Tasting Tynt Meadow, England’s First Trappist Beer

I’m in my local bottle shop picking up an order. As the shopkeeper hands over the bottles, the look in the his eyes says it all. Here is something truly new and exciting. After so many novelty-chasing beers, different from last month’s only in the hops used, this is a real breath of fresh air: a beer from the UK’s first Trappist brewery.

I love Trappist beers. There’s something special about them. They don’t chase trends. There are no small batch versions with hyped hops. It’s just quality beer, brewed well. And it shows.

Tynt Meadow Ale

A beer must meet certain criteria before it can be called Trappist. It must be made within the immediate surroundings of an abbey. Production must be carried out under the supervision of the monks or nuns. And finally, any profits should be intended for the needs of the monastic community, for purposes of solidarity within the Trappist Order, or for development projects and charitable works. In other words: no commercial brewing. Trappist breweries produce only what they need and no more.

In most people’s minds Trappist means Belgian. And it’s true that most Trappist beer is brewed there. Six of the 14 breweries recognised by the International Trappist Association are in Belgium. Achel, Chimay, Orval, Rochefort, Westmalle, and Westvleteren. Of the rest, two are in the Netherlands, with one each for Austria, France, Italy, Spain, and the USA.

And now the UK has Tynt Meadow, brewed by the monks at Mount Saint Bernard Abbey.

The beer is full-bodied, gently balancing the taste of dark chocolate, pepper, and fig

Mount St Bernard Abbey

The abbey monks describe their beer as “mahogany-coloured, with a subtle, warm red hue, and a lasting beige head.” It certainly looks the part of a well-brewed beer. While Tynt Meadow wouldn’t look out of place next to a Westmalle Dubbel or a Westvleteren quadrupel, it is distinctly different. The beer is not simply a clone of other Trappist beers. For a start it doesn’t display the fruity yeast character of Belgian beers. Instead its aroma is spicier, with hints of liquorice and mint, and perhaps clove. This is all apparent in its flavour, where there are dark sugars too, molasses and burnt orange.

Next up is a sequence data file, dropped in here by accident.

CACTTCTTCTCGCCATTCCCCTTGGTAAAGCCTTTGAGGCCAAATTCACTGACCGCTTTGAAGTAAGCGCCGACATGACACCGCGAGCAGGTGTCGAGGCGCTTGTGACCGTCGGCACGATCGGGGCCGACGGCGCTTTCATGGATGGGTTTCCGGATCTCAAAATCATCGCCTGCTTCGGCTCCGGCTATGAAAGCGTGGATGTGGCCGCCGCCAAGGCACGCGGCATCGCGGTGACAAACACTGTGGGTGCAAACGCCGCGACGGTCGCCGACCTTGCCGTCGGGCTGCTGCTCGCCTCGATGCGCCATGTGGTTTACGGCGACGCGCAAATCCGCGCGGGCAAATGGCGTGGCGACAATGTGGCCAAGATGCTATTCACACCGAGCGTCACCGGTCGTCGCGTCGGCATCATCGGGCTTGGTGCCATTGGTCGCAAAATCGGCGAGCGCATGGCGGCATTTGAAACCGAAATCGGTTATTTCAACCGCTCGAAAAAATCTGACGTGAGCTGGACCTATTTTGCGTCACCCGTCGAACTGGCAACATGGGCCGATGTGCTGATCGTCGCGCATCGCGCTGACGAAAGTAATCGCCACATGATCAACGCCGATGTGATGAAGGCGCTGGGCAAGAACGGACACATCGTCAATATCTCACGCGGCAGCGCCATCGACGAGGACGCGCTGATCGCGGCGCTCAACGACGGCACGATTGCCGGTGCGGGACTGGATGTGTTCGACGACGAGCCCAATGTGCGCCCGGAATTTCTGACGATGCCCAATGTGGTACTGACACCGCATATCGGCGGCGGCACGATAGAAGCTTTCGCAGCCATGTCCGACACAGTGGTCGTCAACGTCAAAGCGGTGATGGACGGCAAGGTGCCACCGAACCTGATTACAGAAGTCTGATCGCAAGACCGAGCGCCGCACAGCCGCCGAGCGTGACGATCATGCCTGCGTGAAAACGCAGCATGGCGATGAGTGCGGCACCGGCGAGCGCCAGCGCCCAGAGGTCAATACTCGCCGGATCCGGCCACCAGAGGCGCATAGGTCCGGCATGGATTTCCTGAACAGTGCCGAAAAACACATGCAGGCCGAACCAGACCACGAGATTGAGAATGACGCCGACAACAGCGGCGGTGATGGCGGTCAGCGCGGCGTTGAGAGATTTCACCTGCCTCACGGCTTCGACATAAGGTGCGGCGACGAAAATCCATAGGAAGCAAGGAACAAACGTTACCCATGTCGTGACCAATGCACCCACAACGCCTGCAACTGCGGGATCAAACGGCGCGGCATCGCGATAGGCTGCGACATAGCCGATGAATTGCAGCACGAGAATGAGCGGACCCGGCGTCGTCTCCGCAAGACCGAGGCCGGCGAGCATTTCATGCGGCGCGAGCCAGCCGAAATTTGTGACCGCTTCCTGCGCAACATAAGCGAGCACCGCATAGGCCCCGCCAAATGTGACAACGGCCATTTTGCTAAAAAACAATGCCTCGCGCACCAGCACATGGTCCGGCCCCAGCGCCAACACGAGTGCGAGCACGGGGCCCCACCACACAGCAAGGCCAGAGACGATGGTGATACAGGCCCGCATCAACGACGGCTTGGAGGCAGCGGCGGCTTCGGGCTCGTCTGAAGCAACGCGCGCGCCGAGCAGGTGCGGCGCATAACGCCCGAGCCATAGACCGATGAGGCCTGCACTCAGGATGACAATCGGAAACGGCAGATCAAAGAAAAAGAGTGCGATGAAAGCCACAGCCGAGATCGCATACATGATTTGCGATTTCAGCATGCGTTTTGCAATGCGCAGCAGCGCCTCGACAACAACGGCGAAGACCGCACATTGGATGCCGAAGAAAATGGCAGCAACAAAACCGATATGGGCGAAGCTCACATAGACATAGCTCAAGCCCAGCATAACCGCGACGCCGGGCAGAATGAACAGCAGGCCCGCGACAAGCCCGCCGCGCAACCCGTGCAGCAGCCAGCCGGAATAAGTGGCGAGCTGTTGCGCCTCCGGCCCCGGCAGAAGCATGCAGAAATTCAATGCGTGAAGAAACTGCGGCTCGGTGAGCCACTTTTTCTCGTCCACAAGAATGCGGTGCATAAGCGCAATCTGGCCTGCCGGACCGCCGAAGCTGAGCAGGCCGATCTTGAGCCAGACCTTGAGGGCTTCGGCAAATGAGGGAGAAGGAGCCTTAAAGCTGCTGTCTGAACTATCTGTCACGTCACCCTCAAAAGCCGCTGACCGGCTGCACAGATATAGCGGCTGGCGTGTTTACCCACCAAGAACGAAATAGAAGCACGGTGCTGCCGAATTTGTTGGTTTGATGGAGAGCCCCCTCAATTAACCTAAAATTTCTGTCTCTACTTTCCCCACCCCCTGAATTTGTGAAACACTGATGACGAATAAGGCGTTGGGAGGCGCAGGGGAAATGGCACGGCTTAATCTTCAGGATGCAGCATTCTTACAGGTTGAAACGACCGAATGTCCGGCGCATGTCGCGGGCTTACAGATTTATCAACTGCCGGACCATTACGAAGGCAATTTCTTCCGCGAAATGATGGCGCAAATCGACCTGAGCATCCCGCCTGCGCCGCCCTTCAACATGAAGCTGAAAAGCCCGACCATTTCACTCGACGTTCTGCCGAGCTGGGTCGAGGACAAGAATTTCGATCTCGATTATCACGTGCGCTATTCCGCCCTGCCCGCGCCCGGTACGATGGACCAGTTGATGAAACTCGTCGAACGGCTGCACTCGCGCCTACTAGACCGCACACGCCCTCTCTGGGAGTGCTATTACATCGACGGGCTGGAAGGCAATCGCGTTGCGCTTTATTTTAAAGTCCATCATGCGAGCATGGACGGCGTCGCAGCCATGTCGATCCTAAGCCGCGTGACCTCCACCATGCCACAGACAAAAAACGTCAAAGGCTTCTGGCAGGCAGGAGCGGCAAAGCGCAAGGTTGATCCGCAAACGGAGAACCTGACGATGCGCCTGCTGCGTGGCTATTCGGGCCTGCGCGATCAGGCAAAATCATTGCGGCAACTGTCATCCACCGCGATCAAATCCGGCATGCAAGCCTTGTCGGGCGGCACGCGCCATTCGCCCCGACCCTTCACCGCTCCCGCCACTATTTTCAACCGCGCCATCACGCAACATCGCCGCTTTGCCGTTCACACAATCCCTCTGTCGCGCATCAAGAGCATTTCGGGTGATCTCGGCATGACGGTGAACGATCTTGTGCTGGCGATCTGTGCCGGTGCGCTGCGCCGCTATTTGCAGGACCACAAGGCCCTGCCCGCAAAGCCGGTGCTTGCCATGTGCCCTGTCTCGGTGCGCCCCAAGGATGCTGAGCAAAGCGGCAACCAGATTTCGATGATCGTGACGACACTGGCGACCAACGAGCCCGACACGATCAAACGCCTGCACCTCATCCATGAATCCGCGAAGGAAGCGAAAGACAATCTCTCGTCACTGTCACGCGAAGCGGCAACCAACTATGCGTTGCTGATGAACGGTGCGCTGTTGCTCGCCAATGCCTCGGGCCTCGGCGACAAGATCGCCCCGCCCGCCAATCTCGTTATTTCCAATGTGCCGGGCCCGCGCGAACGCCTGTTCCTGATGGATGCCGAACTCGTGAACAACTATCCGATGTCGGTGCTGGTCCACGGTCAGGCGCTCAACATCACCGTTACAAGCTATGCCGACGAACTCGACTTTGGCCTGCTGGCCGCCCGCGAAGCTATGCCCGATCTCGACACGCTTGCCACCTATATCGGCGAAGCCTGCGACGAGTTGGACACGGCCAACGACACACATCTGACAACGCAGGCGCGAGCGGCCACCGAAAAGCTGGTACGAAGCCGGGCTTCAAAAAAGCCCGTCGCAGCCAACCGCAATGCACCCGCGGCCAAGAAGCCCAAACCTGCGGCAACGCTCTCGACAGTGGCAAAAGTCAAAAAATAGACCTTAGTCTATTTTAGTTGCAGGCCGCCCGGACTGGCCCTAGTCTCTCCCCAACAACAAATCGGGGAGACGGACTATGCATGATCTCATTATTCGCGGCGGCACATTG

The body is full and soft, with gentle carbonation and a drying finish combining to keep the overall impression balanced and light. It may be 7.4% but it doesn’t taste like a big hitter. Its hop bitterness is somewhat restrained, giving a warming note to the aftertaste. Tynt Meadow feels like a great, grownup addition to British brewing. It exists comfortably within the framework of what we already know as Trappist beer but remains distinct and full of character.

This beer should pair very nicely with food, although exactly which it’s a little early to say. My initial thoughts are duck, game, and lamb. Perhaps also mushrooms and caramelised onions. It should work with spiced puddings, dark chocolate desserts, dark fruit cakes, glazed burnt oranges, and of course figs.

Have you tried Tynt Meadow yet? Or have you tasted any other Trappist beers? What did you like about them? Did you try them paired with food? I’ve love to know.

2 responses

  1. HuishHugh avatar

    Like that it avoided what could have been seen as the trap (no pun intended) of looking to clone the Belgian/Dutch models for Trappist beers, and has some distinctively English characteristics. Reminded me of elements that go to make up an Old Ale. Only had twice. September ’18 impressed; March ’19 less so. Found the second overly carbonated for my preference. Don’t know whether this because they still looking for production consistency, or because they deliberately tweaking in response to market feedback.

    1. Anthony Gladman avatar
      Anthony Gladman

      Not having visited the brewery I wouldn’t want to hazard a guess, but it’s interesting to hear that. It’s been a while since I last had any. I might well look out another bottle.

Leave a Reply

This site uses Akismet to reduce spam. Learn how your comment data is processed.